• Hampton Court Astronomical Clock
    • The Hampton Court astronomical clock is a sixteenth-century astronomical clock with unique mechanisms and dials to display astronomical information, such as the relative positions of the sun, moon, zodiacal constellations, and sometimes major planets. Installed in 1540 on the gatehouse to the inner court at Hampton Court Palace. This clock is pre-Copernican, and a pre-Galilean astronomical clock and is still functioning.
  • The Fountain Court
    • In 1689, shortly after Louis XIV’s court had moved permanently to Versailles, William III and his wife, Mary II embarked on a massive rebuilding project at Hampton Court. The intention was to demolish the Tudor palace a section at a time while replacing it with a vast modern Palace in the Baroque style.
  • Christopher Wren’s South Front
    • Christopher Wren’s south front as viewed from the Privy Garden was built for William and Mary. Sir Christopher Wren, was asked to design a new vast Palace at a time when it was difficult for any sovereign to visualise a palace that did not emulate Versailles’ Baroque forms. Hampton Court however unlike Versailles, is different with its contrast between the pink brick and the pale Portland stone quoins, frames and banding. Further differences include the circular and decorated windows of the second-floor mezzanine.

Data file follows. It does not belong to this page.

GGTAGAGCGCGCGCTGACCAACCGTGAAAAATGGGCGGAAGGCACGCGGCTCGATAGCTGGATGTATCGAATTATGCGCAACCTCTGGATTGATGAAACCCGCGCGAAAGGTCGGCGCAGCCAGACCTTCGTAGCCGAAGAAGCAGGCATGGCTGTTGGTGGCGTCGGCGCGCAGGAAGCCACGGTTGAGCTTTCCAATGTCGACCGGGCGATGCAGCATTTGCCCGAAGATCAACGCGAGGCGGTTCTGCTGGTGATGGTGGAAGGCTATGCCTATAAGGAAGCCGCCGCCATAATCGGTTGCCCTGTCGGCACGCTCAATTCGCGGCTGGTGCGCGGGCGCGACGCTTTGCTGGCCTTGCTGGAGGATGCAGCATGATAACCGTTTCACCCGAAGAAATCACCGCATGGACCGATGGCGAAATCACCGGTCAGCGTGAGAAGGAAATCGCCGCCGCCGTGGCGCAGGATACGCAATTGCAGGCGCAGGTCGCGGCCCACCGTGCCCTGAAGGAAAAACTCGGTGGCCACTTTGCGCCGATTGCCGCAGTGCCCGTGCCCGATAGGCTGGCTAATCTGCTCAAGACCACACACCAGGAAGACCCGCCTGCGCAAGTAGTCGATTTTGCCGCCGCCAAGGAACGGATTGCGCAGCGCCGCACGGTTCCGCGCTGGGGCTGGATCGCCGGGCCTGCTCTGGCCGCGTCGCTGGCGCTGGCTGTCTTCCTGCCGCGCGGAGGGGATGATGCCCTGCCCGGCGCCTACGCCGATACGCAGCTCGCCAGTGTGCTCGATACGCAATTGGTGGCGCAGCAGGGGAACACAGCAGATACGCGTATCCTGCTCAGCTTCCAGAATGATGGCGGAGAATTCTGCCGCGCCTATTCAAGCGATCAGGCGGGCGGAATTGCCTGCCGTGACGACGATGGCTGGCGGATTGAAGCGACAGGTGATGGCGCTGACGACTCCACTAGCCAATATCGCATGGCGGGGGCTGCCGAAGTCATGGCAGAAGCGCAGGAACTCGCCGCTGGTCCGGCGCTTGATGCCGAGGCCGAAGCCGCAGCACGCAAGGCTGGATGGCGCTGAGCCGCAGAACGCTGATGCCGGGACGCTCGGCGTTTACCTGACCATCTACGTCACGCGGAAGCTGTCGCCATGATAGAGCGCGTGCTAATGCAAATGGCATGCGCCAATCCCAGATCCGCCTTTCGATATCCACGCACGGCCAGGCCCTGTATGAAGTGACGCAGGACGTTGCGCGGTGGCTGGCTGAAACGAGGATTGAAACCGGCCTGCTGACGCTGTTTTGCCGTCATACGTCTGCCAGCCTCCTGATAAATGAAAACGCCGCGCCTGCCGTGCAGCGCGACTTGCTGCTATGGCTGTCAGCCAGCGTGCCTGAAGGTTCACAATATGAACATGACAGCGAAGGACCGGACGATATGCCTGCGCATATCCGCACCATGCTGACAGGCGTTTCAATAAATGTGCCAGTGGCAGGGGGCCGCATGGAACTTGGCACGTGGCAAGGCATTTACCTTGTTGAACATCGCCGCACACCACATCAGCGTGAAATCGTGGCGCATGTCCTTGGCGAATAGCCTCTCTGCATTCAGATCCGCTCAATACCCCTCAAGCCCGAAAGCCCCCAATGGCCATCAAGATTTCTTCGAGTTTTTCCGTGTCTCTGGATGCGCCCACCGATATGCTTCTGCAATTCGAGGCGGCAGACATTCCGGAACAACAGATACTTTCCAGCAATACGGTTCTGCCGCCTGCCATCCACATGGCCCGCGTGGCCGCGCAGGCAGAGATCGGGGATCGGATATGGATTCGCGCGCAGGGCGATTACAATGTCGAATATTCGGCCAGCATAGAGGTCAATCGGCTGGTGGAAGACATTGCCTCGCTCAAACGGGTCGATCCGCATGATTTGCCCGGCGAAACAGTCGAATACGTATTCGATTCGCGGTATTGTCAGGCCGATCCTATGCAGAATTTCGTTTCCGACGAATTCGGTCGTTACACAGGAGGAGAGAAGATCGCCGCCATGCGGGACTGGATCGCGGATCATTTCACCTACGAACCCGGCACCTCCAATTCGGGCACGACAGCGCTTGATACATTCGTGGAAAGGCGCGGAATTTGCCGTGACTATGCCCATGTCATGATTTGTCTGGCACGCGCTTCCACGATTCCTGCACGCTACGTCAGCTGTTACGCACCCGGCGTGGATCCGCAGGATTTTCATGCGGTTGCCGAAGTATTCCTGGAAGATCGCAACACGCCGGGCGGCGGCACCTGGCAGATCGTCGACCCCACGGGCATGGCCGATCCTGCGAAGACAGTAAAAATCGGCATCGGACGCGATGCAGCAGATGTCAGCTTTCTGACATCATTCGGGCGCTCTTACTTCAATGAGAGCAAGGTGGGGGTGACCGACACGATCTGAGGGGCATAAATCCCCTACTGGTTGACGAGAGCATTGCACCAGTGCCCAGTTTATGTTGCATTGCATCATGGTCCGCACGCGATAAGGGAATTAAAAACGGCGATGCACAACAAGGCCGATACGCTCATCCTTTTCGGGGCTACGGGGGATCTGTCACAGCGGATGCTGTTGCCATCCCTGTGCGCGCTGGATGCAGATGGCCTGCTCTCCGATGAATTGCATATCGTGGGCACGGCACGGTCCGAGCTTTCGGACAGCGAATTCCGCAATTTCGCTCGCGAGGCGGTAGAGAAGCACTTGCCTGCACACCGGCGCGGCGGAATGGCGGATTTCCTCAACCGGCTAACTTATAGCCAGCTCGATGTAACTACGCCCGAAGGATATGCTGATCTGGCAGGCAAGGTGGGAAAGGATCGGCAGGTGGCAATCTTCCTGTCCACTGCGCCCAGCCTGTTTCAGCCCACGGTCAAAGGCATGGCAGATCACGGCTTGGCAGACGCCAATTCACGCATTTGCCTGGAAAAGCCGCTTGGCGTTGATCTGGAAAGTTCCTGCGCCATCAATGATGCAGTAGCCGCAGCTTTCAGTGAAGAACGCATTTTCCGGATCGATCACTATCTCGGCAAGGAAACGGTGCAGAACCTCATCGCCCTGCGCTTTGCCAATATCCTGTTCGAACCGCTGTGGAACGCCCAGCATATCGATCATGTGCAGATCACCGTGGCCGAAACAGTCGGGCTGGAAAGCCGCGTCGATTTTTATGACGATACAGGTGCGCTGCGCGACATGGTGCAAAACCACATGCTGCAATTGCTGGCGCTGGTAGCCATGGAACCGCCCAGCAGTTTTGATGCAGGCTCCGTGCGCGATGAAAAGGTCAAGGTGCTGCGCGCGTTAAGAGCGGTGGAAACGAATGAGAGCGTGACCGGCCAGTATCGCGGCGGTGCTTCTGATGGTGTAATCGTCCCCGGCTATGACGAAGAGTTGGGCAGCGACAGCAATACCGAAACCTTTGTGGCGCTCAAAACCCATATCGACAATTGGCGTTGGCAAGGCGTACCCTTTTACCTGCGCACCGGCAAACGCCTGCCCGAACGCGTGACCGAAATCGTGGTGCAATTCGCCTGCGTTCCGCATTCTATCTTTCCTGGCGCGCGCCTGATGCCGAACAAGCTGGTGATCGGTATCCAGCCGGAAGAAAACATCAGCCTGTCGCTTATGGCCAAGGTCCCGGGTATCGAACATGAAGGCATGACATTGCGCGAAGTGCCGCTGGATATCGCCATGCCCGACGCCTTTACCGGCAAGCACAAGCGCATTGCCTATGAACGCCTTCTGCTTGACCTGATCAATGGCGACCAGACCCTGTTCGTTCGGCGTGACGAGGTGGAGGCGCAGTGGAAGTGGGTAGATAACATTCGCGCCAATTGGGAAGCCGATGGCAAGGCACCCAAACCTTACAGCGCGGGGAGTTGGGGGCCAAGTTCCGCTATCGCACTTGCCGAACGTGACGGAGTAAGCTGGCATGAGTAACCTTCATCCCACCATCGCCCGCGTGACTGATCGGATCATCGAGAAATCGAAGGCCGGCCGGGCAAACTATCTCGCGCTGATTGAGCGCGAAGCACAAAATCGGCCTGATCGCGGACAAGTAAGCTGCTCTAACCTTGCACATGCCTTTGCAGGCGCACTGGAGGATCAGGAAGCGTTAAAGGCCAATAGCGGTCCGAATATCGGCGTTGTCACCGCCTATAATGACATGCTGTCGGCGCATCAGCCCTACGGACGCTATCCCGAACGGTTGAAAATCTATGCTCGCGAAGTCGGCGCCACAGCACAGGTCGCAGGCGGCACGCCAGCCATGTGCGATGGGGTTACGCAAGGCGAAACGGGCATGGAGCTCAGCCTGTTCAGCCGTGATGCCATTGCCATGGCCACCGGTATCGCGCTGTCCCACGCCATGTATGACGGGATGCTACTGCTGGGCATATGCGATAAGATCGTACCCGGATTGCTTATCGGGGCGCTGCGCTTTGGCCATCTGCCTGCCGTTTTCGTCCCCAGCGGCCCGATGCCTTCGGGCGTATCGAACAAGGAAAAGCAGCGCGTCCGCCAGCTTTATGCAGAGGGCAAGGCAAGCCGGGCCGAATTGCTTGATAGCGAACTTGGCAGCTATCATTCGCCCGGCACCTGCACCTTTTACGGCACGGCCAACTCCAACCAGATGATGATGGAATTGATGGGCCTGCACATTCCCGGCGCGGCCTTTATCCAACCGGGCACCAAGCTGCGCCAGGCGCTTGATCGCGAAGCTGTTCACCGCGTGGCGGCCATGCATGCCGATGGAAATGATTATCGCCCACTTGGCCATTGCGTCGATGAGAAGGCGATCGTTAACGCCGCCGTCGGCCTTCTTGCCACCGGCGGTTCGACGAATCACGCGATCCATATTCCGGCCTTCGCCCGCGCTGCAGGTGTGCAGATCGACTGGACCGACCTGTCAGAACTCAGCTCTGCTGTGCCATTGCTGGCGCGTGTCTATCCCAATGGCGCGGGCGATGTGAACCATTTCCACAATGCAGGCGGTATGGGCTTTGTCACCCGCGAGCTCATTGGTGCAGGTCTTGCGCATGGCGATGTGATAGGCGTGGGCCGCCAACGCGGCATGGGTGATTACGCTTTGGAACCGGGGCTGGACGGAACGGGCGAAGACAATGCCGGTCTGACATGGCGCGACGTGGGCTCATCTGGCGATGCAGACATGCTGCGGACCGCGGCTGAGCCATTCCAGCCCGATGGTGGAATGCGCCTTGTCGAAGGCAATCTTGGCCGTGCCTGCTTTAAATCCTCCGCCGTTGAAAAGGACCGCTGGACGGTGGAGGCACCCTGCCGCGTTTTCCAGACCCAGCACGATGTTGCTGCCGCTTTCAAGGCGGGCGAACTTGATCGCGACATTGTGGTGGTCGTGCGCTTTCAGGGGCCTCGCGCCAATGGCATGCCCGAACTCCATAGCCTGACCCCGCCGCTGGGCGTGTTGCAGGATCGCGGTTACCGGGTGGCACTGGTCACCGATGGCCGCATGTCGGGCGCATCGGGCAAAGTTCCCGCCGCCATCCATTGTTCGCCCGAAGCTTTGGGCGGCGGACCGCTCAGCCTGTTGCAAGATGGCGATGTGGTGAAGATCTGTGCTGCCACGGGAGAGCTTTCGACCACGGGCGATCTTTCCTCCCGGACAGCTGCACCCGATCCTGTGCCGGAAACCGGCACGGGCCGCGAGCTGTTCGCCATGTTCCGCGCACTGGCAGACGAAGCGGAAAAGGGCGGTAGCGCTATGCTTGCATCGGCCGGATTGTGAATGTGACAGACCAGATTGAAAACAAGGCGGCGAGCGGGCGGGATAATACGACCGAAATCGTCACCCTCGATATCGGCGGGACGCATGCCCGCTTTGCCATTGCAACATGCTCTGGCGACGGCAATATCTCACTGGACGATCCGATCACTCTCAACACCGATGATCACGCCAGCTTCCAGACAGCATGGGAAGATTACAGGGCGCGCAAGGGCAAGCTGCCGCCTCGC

• The Chocolate Room
    • The Chocolate Room is where Thomas Tosier, chocolate maker to George I (1714 – 1727) and George II (1727 – 1760), made the final touches to the King’s chocolate drink. The room was used to store the valuable serving equipment such as gold and silver Chocolate pots and the Chocolate drinking porcelain sets. The Chocolate Kitchens were built by Christopher Wren in 1690 as part of William III’s and Queen Mary II’s rebuilding of Hampton Court Palace. Chocolate was relatively new in England, and its inclusion in the new part of the palace demonstrated the modernity of William’s and Mary’s court.

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“It was the best of times; it was the worst of times.”
– Charles Dickens

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Photo Credit: JOM